Shelley's Story

Shelley's Story

Shelley Young is grateful to be celebrating her 54th birthday – last summer there was a chance she wouldn’t get that opportunity.

It was July 21 and it was moving day as she packed her apartment in Pullman to move in to a new place in Colfax.  Having a heart attack was not on her agenda. 

“I had already made one trip to Colfax and was running up and down stairs with boxes and bags,” Shelley explained. “I was out of breath all morning and wanted to sit down. I just thought I was out of shape.  I didn’t have time to not feel well. I had things to do.”

Shelley explained that when her son got off work, he was helping her move and they decided to go to Ace Hardware to get a moving truck. 

“While we were sitting at the U-Haul counter, I was so tired,” she said. “Everything just got really heavy, my wallet, my phone.”

Her son grew worried and asked if she had eaten or drank anything that day.  Shelley said no so they went next door to Southfork restaurant but Shelley wasn’t interested in food.

“I have had severe migraines almost daily my entire life so when I don’t feel well, my tendency is to want to go home and curl up with an icepack,” she said.

That’s where they were heading but they didn’t get very far.

“We were driving by the post office and my son was talking to my daughter who is an EMT, when I experienced discomfort in the upper left behind my chest.  My hands, mouth and jaw felt like they were falling asleep.” 

That’s when they realized something could possibly be wrong and they turned around to Pullman Regional Hospital.

“People in the Emergency Department saw my son park and run for the door to get help to get me out of the car and they were immediately there with a wheelchair,” she said. “The next thing I know I’ve got four or five IVs in me and they are telling me I’m having a heart attack.”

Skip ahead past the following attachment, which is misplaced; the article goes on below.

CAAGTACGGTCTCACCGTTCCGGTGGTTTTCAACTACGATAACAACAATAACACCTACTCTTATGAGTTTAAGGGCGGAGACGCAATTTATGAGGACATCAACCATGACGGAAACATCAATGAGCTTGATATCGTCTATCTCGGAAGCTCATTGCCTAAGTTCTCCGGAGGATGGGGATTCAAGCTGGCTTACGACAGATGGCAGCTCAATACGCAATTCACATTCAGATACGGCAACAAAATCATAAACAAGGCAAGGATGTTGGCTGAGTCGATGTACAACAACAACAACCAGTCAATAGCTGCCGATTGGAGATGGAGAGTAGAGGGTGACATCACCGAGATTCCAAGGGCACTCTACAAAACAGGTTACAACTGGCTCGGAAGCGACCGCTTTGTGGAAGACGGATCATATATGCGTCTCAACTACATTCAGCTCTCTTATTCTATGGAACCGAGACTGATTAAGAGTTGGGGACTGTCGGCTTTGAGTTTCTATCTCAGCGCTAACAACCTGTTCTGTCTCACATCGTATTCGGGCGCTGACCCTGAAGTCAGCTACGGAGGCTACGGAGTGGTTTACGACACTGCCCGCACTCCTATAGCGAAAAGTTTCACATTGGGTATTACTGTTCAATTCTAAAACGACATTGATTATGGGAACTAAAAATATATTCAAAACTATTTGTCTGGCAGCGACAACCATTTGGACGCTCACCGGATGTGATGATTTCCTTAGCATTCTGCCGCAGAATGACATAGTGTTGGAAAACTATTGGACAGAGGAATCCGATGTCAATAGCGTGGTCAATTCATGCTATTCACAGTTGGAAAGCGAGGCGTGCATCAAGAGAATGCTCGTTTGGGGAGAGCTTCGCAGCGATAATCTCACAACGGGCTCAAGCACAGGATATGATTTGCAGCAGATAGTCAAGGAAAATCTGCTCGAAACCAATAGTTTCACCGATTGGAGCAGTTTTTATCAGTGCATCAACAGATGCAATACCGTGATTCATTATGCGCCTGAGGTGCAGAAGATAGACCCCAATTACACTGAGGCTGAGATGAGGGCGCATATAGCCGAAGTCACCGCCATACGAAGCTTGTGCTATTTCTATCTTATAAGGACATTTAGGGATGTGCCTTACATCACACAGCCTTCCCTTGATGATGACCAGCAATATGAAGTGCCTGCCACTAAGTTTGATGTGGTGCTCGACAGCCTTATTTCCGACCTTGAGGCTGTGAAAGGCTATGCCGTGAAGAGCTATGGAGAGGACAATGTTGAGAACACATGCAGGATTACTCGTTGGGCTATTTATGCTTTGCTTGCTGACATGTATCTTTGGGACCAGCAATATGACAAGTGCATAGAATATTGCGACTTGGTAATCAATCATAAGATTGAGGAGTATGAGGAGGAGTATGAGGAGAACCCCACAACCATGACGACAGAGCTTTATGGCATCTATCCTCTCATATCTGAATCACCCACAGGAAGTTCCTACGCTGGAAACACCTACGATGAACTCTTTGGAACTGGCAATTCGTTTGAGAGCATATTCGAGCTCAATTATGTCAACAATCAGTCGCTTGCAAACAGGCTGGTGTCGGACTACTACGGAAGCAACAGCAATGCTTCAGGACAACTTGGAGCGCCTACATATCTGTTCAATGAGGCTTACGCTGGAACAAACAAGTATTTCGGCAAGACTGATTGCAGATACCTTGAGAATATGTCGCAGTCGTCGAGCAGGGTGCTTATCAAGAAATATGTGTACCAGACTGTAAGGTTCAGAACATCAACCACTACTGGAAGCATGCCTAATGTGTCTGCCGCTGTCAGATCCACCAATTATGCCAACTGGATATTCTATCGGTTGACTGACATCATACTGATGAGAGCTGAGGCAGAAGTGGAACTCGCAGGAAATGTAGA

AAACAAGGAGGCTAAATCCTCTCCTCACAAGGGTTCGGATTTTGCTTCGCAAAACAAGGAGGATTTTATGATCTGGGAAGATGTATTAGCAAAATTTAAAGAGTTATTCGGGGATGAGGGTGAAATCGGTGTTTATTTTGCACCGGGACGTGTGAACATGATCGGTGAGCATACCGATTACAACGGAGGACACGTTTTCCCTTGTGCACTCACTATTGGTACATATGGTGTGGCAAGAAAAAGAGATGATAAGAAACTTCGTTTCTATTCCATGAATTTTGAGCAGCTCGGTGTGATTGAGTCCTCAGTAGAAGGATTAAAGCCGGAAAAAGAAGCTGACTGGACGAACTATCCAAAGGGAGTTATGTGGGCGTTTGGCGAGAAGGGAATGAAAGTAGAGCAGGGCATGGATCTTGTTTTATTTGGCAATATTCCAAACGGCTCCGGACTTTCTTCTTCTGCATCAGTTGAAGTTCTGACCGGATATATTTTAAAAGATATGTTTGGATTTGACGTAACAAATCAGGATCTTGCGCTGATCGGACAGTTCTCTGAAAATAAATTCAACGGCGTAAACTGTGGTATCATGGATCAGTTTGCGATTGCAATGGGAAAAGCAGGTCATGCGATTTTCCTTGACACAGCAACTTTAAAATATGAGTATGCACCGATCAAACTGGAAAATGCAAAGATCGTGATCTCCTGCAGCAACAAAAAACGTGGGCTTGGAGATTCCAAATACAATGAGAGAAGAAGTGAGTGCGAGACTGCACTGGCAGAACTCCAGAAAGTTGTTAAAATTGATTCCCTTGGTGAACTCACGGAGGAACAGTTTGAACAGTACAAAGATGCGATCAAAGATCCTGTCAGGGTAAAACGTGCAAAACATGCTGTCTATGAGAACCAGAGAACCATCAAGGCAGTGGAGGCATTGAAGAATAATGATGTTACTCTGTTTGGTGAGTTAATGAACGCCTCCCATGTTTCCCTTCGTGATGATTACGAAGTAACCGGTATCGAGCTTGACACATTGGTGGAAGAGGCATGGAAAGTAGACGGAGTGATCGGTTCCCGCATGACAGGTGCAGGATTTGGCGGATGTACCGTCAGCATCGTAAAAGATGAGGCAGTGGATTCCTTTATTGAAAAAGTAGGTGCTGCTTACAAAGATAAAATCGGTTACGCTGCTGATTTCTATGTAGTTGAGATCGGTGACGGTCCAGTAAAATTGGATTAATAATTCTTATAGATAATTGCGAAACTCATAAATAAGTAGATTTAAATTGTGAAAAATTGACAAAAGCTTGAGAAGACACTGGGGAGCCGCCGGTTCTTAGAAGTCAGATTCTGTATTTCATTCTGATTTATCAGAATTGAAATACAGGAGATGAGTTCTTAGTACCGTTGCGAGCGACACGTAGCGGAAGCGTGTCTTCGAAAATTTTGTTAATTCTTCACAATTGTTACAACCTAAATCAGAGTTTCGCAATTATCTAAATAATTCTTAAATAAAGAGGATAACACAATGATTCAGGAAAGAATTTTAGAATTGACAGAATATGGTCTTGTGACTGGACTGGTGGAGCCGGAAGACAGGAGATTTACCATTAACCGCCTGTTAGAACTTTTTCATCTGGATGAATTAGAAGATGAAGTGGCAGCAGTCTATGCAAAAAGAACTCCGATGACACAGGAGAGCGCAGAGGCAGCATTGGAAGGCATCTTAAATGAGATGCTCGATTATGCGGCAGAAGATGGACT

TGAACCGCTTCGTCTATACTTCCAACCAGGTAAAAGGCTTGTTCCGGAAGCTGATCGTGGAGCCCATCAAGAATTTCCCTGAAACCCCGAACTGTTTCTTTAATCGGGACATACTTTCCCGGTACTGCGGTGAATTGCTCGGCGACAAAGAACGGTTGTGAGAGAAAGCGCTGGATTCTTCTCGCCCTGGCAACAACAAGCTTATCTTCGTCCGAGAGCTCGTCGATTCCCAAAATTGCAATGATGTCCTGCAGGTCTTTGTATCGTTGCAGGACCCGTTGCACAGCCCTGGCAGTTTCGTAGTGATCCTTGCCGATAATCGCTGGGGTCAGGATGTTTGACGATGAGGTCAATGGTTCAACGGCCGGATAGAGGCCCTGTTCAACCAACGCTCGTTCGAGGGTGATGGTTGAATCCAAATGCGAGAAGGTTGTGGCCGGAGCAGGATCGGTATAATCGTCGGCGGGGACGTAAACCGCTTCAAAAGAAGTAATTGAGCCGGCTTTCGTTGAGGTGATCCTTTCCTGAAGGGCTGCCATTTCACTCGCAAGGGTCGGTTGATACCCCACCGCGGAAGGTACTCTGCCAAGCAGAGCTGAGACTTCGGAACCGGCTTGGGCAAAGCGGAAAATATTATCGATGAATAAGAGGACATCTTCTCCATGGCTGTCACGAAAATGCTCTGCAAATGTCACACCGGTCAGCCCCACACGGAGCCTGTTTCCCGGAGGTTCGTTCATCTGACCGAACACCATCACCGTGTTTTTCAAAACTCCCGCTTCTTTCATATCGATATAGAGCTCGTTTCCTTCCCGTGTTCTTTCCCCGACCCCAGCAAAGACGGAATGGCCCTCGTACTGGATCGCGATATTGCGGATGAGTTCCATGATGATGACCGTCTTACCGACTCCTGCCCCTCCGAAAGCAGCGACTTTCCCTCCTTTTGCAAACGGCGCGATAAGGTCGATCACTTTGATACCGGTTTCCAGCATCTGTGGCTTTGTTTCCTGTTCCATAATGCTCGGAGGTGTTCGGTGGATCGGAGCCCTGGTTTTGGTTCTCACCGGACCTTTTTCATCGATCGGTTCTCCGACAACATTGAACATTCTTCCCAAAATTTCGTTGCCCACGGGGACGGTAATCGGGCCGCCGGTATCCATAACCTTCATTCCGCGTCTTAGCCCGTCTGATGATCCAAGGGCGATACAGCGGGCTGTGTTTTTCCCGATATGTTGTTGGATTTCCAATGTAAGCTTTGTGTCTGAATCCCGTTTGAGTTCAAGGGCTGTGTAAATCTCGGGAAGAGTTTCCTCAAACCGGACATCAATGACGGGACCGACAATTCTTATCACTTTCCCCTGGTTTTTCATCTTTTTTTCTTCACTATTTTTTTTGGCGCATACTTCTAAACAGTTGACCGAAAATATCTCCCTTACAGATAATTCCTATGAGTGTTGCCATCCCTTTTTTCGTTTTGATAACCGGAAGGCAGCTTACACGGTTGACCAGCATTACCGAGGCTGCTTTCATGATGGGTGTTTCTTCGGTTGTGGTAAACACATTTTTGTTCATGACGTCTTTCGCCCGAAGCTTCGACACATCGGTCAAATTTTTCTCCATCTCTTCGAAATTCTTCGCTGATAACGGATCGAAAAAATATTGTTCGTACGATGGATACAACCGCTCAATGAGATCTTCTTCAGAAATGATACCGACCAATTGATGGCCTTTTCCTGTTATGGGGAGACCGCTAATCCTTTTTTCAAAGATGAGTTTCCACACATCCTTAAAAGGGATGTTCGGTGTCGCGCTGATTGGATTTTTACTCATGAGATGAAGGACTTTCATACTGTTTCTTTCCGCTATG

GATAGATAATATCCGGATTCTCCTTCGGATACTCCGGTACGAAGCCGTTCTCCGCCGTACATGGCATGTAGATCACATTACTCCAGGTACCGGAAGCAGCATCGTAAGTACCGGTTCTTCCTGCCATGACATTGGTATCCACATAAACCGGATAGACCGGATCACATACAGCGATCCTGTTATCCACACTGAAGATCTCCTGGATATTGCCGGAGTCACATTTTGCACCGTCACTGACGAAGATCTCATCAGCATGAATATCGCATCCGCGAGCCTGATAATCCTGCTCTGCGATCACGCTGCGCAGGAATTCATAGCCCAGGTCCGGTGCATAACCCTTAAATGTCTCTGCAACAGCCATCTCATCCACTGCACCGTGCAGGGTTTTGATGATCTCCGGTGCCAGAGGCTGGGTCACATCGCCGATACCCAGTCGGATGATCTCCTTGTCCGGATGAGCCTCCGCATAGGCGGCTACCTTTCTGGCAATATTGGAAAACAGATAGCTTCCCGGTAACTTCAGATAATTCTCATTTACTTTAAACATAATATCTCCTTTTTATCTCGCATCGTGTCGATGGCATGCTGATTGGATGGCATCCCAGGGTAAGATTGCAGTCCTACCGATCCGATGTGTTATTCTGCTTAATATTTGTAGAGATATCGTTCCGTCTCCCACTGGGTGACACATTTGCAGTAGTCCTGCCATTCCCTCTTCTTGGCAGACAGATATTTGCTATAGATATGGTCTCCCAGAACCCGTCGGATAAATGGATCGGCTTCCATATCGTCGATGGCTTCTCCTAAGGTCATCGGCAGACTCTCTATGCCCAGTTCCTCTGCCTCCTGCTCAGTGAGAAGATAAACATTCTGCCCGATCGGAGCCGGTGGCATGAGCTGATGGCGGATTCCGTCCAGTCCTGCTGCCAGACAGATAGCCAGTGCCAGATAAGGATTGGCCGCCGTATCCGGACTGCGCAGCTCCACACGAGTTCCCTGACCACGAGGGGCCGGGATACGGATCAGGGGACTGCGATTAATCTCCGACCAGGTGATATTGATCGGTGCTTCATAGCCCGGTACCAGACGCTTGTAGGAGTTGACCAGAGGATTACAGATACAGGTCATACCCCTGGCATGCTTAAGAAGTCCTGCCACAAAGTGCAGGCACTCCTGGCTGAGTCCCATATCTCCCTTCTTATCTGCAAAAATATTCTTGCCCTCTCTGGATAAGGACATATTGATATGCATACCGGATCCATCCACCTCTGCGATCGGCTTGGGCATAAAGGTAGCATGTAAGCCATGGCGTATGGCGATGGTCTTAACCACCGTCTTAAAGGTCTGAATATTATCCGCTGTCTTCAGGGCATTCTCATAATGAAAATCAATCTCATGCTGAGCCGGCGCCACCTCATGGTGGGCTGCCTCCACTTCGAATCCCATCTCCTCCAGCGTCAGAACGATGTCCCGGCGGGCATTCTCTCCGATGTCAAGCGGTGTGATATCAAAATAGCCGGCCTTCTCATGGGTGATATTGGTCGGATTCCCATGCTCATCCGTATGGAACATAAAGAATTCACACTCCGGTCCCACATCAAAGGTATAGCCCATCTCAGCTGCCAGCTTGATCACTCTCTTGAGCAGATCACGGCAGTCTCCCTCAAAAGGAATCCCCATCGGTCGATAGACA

I said, “Well do what you need to do.”  I wasn’t scared.  It took me a minute to realize I could die.  I told myself ‘Today could be the day you meet Jesus.’  That was pretty exciting, I was good either way.  The doctor commented to my son that I was extraordinarily calm.”

She continues, “When they put the cardiac pads on, I knew what they were and flashed back to the old TV shows in which a patient is on the gurney and the paddles are being used.  The patient’s body jumped like a foot off the gurney and any belly fat looked like a large earthquake and tsunami were happening in a bowl of Jello at the same time.  I thought ‘Those could hurt!  We won’t be needing those.’ ”

The Emergency Department staff stabilized Shelley and she was quickly flown by helicopter to Sacred Heart where she had emergency surgery and a stent was placed in her artery where she had 100 percent blockage. 

“My daughter explained to me that 2/3 of my heart was basically holding its breath all morning,” Shelley laughed.

“Everyone took such good care of me.  The helicopter came so quick.  The people in the Emergency Department at Pullman were absolutely amazing at their jobs.”

Shelley is grateful and healthy today, only six months after her heart attack.  She received follow up cardiac care at Pullman Regional Hospital and her heart is working well again but she made major life changes since the event.

“I quit smoking,” she said. “There have been a few tough moments, since I’ve been smoking a long time, but the cardiologist said I should.”

Shelley describes other life changes since her heart attack.

“It’s been gradual, but I am learning to be more appreciative, slow down and take less for granted.  I also haven’t had a single migraine since the heart attack.  Not only am I still very much here, but I have a much better quality of life now too.”

“I recently celebrated my 54th birthday,” she said. “You guys made it possible.”